Science is moving non stop, never resting on it's laurels. It was not so long ago (well, maybe a little longer than I would like to admit) but when I was looking at university physics departments, being able to make stable integrated circuits and chips that were able to run over 1GHz was pretty much theory. Now it's something that you take for granted and you may even have something on you lap doing just that right now, or perhaps even in your pocket.

Sure there are dead ends from time to time. Very bright people waste their lives chasing after a theory and trying to prove something, but breakthroughs are being made all the time, and man is moving on. As ideas get more complex and the equipment more expensive then it may appear to be a waste of time (and money) but I'm willing to go along with it, and am quite able to ignore the junk sconce and "god particle" tabloid nonsense too.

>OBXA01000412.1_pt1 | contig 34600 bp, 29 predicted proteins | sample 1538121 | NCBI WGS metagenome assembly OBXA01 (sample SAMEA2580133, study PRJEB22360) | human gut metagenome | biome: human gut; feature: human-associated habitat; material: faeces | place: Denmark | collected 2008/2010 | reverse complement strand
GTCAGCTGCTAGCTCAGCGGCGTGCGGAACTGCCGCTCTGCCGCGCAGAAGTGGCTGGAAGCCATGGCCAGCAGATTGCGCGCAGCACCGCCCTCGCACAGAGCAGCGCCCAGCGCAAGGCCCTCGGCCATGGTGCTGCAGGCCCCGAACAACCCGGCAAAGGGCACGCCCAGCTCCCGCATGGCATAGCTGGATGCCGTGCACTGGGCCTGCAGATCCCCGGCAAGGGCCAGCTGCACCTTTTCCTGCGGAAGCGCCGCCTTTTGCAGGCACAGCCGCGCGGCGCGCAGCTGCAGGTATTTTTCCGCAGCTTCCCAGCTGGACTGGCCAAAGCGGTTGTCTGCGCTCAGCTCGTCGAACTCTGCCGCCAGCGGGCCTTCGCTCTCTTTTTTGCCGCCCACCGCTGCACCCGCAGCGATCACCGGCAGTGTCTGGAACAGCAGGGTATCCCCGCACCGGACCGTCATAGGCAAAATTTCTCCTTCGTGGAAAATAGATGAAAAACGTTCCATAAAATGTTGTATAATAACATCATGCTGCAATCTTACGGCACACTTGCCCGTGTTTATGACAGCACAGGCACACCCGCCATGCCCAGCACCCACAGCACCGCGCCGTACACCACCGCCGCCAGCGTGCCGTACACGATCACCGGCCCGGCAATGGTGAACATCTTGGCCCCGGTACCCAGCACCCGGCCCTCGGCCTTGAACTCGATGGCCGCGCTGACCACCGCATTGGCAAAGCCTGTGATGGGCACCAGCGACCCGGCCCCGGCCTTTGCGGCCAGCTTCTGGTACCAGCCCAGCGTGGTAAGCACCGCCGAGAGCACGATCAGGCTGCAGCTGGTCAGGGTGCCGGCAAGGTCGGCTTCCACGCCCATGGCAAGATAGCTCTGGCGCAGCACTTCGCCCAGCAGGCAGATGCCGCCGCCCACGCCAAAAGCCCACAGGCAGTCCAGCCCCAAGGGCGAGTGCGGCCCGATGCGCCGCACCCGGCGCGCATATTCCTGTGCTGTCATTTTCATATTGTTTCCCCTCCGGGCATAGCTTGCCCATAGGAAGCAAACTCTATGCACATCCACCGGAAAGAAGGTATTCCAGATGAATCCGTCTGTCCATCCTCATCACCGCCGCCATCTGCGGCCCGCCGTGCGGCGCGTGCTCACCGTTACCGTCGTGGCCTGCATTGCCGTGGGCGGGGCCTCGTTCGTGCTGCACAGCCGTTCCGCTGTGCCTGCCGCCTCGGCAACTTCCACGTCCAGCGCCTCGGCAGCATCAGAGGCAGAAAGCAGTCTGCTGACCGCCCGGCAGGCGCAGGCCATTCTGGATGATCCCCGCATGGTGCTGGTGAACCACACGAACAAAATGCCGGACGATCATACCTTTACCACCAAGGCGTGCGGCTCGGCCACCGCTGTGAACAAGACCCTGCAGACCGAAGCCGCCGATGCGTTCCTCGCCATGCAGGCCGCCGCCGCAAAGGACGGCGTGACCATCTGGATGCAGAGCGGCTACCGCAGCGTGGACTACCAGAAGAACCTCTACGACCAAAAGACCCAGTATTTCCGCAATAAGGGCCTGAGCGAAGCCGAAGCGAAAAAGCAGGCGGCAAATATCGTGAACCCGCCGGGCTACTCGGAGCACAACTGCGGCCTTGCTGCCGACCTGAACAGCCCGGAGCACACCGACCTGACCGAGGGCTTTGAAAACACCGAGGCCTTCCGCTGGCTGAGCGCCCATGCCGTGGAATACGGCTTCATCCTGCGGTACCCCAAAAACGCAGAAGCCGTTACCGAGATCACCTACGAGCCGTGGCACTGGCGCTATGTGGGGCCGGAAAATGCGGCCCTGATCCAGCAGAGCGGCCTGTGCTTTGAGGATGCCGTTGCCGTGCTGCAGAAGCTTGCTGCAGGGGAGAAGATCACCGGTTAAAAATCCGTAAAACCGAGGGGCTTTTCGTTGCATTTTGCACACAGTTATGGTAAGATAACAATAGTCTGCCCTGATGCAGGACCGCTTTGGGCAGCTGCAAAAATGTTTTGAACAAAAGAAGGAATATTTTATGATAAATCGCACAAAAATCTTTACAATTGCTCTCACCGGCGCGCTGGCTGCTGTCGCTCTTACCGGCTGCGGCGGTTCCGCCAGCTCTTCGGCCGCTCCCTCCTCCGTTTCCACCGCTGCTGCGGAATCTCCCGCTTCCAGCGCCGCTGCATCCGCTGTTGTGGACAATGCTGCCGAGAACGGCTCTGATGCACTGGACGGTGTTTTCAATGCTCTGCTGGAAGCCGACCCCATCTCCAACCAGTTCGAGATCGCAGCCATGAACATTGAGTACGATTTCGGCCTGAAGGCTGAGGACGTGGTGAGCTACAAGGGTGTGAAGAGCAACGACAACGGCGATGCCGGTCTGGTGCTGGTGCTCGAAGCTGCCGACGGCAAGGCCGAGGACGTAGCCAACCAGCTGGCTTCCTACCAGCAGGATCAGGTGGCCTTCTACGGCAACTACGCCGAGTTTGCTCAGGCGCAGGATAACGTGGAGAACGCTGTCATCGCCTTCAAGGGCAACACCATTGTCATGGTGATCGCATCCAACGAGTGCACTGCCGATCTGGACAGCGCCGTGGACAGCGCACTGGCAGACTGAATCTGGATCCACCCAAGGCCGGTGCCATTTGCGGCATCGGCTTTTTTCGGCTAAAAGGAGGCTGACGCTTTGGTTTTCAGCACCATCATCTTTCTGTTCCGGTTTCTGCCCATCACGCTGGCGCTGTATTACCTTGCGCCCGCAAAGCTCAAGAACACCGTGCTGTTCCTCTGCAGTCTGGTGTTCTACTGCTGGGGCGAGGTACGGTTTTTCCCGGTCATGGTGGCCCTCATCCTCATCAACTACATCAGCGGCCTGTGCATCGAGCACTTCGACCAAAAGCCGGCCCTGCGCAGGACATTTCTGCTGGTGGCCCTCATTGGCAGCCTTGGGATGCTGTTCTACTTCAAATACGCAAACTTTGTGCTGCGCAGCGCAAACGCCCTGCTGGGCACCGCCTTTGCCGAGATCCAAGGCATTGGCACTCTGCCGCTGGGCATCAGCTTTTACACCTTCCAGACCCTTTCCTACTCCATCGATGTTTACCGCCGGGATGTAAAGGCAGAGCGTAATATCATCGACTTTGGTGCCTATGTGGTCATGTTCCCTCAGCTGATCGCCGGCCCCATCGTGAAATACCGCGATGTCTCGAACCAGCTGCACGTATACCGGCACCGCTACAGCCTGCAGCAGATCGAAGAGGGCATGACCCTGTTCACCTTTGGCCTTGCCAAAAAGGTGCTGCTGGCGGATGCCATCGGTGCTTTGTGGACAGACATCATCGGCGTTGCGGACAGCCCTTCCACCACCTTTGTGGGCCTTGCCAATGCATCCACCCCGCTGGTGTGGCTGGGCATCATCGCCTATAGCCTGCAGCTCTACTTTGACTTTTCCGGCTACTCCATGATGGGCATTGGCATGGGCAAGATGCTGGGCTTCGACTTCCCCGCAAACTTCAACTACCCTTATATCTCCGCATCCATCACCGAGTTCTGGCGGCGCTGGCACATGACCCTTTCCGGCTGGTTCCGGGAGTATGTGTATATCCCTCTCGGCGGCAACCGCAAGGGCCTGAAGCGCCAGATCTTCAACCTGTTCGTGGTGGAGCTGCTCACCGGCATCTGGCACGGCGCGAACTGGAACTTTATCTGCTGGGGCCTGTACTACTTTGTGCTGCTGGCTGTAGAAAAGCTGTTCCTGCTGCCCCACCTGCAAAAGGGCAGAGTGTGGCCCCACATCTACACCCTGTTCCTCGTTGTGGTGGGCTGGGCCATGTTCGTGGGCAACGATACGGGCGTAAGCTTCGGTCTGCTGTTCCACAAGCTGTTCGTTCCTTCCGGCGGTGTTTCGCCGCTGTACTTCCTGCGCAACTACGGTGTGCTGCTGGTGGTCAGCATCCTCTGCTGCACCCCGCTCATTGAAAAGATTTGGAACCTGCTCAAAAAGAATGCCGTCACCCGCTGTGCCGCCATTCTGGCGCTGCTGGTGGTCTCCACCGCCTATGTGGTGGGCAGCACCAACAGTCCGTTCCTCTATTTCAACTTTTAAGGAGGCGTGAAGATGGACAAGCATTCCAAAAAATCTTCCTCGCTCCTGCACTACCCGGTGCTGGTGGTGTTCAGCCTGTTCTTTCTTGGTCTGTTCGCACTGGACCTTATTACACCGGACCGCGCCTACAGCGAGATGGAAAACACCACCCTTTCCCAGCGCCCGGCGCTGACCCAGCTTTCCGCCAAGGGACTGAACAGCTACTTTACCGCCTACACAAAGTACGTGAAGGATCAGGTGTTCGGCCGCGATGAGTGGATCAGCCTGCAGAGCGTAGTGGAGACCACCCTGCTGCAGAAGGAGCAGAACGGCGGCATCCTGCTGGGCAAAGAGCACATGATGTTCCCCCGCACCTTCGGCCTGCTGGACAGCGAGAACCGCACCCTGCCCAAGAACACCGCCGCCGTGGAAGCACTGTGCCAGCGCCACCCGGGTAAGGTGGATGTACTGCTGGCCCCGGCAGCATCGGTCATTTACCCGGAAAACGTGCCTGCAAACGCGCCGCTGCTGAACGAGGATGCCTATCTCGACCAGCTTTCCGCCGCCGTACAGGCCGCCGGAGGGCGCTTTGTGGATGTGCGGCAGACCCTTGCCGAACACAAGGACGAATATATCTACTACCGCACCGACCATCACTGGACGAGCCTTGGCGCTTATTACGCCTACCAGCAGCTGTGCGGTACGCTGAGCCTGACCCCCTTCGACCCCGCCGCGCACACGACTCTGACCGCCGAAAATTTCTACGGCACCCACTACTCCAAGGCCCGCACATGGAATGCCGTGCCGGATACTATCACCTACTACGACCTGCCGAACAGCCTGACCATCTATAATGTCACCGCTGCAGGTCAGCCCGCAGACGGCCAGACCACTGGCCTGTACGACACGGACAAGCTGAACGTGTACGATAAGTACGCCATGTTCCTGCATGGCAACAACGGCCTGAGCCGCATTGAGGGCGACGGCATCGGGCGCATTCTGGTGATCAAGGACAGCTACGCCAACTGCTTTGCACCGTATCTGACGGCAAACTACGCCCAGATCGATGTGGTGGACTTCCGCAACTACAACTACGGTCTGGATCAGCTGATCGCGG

I hope you join me, else go back to using technology that was made 50 years ago, and maybe I'll give you a phone call and we can carry on the debate that way.


RE: Weak Forces
By AnnihilatorX on 2/4/2010 4:09:10 AM , Rating: 2
I agree, even if it fails to find anything, that's a discovery on itself.

The engineering work that went into the LHC is nothing short of a marvel. I can say that no place in the earth at the moment has so much technology packed into the same place as LHC. Even if the experiment fail, I am sure a lot had been learnt about international collaboration, control theory, superconductors, detection of particles.

I still see LHC recruiting summer internship for students. Tell me this has no benefits to anyone whatsoever.


RE: Weak Forces